Understanding how a healthy cell turns into a malignant one has been a challenge for scientists. Researchers at Charité - Universitätsmedizin in Berlin may have come close to solving this enigma.
In a study published in Cancer Cell, the researchers analyzed the tumor genomes of 300 prostate cancer patients by examining each molecular profile, sequencing encoded material within the cells' genetic substance, documenting chemical variations to the genetic code, and assessing the activity of specific genes within cancerous tissues. By looking at all of these data, the investigators were able to develop precise criteria that can be used to classify tumor types ranging from benign to aggressive.
"We were able to identify tumor subtypes that progress at different rates and therefore require different types of treatment. We now know which of these mutations occur first, initiating the process of change from prostate cells to tumor cells, and which of them are more likely to follow later," explained Thorsten Schlomm, MD, Director of Charité - Universitätsmedizin's Department of Urology and one of the study's senior authors.
"When an individual patient's tumor shows a specific mutation, we are now able to predict which mutation is likely to follow and how good the patient's prognosis is," Dr. Schlomm added. "Our team is currently busy incorporating our computer model into the treatment process at Charité. This will enable clinicians to model a particular treatment's likelihood of success. As for the timescale involved, we expect it will take two to three years for this algorithm-based method to become clinical routine."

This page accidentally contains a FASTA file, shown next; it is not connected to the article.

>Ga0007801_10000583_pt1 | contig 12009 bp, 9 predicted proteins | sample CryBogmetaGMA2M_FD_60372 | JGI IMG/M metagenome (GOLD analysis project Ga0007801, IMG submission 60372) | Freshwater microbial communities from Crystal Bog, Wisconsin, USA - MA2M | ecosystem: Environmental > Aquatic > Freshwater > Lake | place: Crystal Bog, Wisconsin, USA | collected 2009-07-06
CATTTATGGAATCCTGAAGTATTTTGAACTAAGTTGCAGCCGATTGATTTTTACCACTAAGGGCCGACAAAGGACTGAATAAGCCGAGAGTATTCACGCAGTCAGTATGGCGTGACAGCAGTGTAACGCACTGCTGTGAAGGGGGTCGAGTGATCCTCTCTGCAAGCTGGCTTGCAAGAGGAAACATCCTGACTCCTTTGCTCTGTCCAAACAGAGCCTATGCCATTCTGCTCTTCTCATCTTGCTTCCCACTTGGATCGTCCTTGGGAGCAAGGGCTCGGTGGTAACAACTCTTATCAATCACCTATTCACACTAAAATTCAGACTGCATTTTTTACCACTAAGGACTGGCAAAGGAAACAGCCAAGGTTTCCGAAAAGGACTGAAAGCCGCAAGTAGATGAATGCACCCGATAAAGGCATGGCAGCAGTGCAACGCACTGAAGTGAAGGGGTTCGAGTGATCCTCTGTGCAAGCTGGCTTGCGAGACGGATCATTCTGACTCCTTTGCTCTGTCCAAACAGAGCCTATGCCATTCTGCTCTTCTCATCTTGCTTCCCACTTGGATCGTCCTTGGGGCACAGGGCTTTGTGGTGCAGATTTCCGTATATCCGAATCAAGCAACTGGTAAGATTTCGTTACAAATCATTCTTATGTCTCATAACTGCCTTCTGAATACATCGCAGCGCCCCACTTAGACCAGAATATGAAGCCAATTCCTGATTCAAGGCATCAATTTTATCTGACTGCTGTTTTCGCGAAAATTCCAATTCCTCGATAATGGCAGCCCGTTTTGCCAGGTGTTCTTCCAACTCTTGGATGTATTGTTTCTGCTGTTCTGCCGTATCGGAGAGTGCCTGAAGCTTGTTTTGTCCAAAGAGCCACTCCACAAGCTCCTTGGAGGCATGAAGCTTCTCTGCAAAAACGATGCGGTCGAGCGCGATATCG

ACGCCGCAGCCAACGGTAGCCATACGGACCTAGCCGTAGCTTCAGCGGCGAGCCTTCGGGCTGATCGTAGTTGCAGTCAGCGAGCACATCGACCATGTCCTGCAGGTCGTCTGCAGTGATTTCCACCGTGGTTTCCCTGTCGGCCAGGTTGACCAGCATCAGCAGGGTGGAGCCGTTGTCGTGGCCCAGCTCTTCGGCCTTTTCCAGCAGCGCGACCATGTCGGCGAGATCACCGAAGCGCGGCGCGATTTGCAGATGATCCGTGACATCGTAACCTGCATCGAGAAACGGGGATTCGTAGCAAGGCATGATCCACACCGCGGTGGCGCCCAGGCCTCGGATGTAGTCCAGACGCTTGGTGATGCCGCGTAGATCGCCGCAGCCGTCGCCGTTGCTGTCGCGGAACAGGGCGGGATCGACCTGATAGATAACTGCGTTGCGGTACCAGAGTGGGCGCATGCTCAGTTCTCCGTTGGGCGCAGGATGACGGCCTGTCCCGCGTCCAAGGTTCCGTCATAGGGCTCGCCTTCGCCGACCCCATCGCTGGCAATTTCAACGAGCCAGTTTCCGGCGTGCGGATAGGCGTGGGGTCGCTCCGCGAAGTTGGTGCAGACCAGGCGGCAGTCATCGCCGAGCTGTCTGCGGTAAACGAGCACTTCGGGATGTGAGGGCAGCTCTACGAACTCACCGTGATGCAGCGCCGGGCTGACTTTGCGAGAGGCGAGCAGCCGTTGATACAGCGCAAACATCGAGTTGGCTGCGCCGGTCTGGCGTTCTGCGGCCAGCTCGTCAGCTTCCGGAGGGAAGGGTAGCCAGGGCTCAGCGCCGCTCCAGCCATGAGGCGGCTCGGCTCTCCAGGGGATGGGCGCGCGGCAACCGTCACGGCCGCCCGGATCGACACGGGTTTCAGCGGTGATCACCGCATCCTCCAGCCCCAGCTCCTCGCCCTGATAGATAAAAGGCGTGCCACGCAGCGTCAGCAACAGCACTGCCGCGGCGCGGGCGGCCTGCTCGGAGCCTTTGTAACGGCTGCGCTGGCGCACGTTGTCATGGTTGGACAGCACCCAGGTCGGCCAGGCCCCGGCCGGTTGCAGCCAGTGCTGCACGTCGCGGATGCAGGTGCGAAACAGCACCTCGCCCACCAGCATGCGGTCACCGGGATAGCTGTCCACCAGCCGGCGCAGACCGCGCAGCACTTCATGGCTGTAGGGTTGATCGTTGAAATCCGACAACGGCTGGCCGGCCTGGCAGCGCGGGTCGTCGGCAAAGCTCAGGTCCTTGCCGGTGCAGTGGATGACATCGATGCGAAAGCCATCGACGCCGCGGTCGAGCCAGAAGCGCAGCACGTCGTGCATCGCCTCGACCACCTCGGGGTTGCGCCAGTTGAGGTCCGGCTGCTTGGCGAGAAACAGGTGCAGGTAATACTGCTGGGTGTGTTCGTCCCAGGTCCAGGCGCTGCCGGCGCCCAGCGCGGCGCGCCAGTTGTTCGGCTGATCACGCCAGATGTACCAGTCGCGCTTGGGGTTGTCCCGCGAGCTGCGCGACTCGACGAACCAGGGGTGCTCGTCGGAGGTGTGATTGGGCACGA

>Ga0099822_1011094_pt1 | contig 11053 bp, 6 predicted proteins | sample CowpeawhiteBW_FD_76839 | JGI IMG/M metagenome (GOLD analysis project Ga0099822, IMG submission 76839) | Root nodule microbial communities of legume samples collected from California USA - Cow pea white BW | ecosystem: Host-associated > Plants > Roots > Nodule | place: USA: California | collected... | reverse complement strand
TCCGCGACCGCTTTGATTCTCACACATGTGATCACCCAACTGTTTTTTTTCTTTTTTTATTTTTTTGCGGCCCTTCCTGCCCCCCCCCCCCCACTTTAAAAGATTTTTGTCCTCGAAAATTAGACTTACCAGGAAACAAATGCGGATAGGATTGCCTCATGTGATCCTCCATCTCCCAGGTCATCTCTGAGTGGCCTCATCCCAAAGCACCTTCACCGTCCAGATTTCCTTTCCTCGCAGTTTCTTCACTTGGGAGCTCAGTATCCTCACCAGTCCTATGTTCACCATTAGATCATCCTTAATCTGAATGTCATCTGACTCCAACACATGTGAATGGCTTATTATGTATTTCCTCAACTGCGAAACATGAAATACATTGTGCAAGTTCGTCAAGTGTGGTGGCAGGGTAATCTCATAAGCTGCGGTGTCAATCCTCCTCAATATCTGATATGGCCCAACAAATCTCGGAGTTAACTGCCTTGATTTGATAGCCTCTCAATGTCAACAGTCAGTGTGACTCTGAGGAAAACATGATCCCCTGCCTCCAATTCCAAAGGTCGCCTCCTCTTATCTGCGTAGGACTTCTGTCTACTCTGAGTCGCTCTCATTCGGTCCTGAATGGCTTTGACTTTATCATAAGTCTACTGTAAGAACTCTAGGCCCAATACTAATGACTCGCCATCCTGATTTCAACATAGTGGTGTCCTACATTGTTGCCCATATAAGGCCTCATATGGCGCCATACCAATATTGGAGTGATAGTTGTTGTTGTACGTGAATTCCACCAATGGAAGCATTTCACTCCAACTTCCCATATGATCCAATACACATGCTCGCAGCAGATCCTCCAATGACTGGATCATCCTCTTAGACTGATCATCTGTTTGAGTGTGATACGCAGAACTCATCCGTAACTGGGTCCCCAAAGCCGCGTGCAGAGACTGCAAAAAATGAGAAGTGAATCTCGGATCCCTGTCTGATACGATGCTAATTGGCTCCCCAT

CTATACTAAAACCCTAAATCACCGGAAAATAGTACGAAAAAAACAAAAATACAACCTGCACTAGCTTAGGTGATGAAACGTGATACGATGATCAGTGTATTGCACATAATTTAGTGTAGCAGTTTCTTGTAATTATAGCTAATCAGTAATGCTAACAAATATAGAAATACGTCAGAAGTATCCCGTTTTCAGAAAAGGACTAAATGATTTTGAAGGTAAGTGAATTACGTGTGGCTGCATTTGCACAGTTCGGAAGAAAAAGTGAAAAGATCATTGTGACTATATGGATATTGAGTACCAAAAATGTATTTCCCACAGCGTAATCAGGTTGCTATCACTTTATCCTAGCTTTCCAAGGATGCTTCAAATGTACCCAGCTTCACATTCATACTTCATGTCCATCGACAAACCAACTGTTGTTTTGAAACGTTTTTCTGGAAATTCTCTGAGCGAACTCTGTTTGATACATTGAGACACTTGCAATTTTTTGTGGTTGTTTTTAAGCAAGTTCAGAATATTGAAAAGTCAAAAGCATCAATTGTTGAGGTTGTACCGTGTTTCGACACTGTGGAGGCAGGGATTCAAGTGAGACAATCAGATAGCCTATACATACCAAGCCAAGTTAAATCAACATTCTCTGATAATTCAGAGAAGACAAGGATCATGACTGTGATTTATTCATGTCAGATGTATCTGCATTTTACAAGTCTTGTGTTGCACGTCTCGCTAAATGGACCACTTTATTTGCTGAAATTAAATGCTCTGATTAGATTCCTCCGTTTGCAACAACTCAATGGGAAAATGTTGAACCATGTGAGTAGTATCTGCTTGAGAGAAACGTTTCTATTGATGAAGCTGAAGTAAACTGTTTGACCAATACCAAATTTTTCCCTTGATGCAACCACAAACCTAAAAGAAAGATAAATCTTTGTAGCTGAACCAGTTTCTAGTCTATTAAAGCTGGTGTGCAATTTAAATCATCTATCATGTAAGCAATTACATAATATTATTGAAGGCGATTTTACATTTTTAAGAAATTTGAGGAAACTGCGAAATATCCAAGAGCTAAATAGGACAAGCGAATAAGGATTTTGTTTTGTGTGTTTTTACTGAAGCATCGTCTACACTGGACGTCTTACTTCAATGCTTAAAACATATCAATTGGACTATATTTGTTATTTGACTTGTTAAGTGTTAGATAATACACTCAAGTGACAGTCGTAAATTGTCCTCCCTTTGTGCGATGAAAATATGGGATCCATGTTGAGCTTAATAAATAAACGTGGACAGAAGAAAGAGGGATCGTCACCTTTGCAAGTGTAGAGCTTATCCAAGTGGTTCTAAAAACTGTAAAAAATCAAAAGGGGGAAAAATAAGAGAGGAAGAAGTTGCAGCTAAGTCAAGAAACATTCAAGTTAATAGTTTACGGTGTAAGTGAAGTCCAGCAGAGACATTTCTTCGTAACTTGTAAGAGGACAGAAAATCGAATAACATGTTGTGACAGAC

Further studies will be conducted on a larger population to improve the reliability of this computer model. The researchers are hopeful that in the near future, clinicians will be able to use this system in order to customize prostate cancer treatments depending on the future course of the disease.
For More Information
Gerhauser C, Favero F, Risch T, et al (2018). Molecular evolution of early-onset prostate cancer identifies molecular risk markers and clinical trajectories. Cancer Cell, 6(34):996-1011. DOI:10.1016/j.ccell.2018.10.016
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